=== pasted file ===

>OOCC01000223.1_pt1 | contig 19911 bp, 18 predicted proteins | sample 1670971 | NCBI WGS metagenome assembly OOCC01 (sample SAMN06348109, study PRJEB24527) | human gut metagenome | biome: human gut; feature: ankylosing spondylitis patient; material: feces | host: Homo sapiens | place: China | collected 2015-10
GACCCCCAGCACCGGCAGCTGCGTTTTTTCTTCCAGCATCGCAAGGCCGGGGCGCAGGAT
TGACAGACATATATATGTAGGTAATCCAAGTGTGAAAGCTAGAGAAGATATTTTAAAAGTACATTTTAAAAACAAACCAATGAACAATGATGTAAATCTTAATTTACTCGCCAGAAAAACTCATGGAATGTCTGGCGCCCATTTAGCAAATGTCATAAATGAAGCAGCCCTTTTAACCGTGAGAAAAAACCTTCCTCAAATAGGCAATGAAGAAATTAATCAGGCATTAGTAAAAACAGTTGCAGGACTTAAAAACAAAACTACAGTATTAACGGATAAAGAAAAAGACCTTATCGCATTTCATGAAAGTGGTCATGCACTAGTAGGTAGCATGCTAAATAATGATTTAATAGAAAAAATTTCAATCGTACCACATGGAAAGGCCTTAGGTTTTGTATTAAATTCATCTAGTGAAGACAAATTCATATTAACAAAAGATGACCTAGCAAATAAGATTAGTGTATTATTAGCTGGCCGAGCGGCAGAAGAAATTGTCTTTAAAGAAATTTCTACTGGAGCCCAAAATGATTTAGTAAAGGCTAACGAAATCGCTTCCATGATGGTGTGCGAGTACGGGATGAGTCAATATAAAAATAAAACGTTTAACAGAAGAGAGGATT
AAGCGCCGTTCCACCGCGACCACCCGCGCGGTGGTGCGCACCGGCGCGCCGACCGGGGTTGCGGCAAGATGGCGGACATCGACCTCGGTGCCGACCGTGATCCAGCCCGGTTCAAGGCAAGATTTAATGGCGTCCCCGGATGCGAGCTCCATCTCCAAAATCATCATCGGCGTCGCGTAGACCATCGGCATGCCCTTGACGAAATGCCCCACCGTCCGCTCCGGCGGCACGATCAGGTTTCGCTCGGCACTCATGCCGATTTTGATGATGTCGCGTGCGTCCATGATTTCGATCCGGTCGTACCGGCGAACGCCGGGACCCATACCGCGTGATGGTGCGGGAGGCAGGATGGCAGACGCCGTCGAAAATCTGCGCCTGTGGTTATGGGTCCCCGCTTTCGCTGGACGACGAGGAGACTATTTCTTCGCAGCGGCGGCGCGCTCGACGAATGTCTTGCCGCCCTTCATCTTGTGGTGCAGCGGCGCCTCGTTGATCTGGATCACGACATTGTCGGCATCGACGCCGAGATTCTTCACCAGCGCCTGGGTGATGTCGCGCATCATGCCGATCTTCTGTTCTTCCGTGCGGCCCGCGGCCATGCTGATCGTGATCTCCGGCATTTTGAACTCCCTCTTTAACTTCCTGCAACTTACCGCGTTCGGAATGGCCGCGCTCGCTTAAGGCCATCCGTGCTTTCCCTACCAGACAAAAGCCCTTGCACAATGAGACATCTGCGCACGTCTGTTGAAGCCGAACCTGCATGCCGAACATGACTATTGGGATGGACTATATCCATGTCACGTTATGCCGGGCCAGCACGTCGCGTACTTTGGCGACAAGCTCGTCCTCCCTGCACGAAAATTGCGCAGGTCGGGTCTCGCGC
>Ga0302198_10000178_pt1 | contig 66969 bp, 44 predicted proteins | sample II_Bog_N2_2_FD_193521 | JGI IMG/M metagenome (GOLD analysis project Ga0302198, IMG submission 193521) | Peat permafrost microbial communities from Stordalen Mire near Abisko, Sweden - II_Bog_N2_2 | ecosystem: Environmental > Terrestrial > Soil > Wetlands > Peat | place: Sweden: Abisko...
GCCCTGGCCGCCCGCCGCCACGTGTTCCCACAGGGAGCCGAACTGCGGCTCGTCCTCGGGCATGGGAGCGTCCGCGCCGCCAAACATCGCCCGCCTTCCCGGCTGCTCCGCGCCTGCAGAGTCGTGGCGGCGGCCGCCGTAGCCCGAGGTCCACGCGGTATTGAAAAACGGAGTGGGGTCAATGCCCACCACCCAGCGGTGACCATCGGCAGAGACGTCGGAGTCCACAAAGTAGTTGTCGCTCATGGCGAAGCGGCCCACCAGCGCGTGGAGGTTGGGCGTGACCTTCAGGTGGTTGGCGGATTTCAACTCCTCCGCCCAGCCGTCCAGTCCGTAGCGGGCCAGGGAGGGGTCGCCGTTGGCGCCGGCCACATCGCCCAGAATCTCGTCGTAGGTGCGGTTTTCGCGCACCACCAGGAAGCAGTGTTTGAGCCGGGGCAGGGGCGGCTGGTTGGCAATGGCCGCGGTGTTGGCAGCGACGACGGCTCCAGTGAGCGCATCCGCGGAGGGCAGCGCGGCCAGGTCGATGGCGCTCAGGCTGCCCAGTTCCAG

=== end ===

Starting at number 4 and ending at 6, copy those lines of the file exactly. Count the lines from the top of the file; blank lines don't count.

AAGCGCCGTTCCACCGCGACCACCCGCGCGGTGGTGCGCACCGGCGCGCCGACCGGGGTTGCGGCAAGATGGCGGACATCGACCTCGGTGCCGACCGTGATCCAGCCCGGTTCAAGGCAAGATTTAATGGCGTCCCCGGATGCGAGCTCCATCTCCAAAATCATCATCGGCGTCGCGTAGACCATCGGCATGCCCTTGACGAAATGCCCCACCGTCCGCTCCGGCGGCACGATCAGGTTTCGCTCGGCACTCATGCCGATTTTGATGATGTCGCGTGCGTCCATGATTTCGATCCGGTCGTACCGGCGAACGCCGGGACCCATACCGCGTGATGGTGCGGGAGGCAGGATGGCAGACGCCGTCGAAAATCTGCGCCTGTGGTTATGGGTCCCCGCTTTCGCTGGACGACGAGGAGACTATTTCTTCGCAGCGGCGGCGCGCTCGACGAATGTCTTGCCGCCCTTCATCTTGTGGTGCAGCGGCGCCTCGTTGATCTGGATCACGACATTGTCGGCATCGACGCCGAGATTCTTCACCAGCGCCTGGGTGATGTCGCGCATCATGCCGATCTTCTGTTCTTCCGTGCGGCCCGCGGCCATGCTGATCGTGATCTCCGGCATTTTGAACTCCCTCTTTAACTTCCTGCAACTTACCGCGTTCGGAATGGCCGCGCTCGCTTAAGGCCATCCGTGCTTTCCCTACCAGACAAAAGCCCTTGCACAATGAGACATCTGCGCACGTCTGTTGAAGCCGAACCTGCATGCCGAACATGACTATTGGGATGGACTATATCCATGTCACGTTATGCCGGGCCAGCACGTCGCGTACTTTGGCGACAAGCTCGTCCTCCCTGCACGAAAATTGCGCAGGTCGGGTCTCGCGC
>Ga0302198_10000178_pt1 | contig 66969 bp, 44 predicted proteins | sample II_Bog_N2_2_FD_193521 | JGI IMG/M metagenome (GOLD analysis project Ga0302198, IMG submission 193521) | Peat permafrost microbial communities from Stordalen Mire near Abisko, Sweden - II_Bog_N2_2 | ecosystem: Environmental > Terrestrial > Soil > Wetlands > Peat | place: Sweden: Abisko...
GCCCTGGCCGCCCGCCGCCACGTGTTCCCACAGGGAGCCGAACTGCGGCTCGTCCTCGGGCATGGGAGCGTCCGCGCCGCCAAACATCGCCCGCCTTCCCGGCTGCTCCGCGCCTGCAGAGTCGTGGCGGCGGCCGCCGTAGCCCGAGGTCCACGCGGTATTGAAAAACGGAGTGGGGTCAATGCCCACCACCCAGCGGTGACCATCGGCAGAGACGTCGGAGTCCACAAAGTAGTTGTCGCTCATGGCGAAGCGGCCCACCAGCGCGTGGAGGTTGGGCGTGACCTTCAGGTGGTTGGCGGATTTCAACTCCTCCGCCCAGCCGTCCAGTCCGTAGCGGGCCAGGGAGGGGTCGCCGTTGGCGCCGGCCACATCGCCCAGAATCTCGTCGTAGGTGCGGTTTTCGCGCACCACCAGGAAGCAGTGTTTGAGCCGGGGCAGGGGCGGCTGGTTGGCAATGGCCGCGGTGTTGGCAGCGACGACGGCTCCAGTGAGCGCATCCGCGGAGGGCAGCGCGGCCAGGTCGATGGCGCTCAGGCTGCCCAGTTCCAG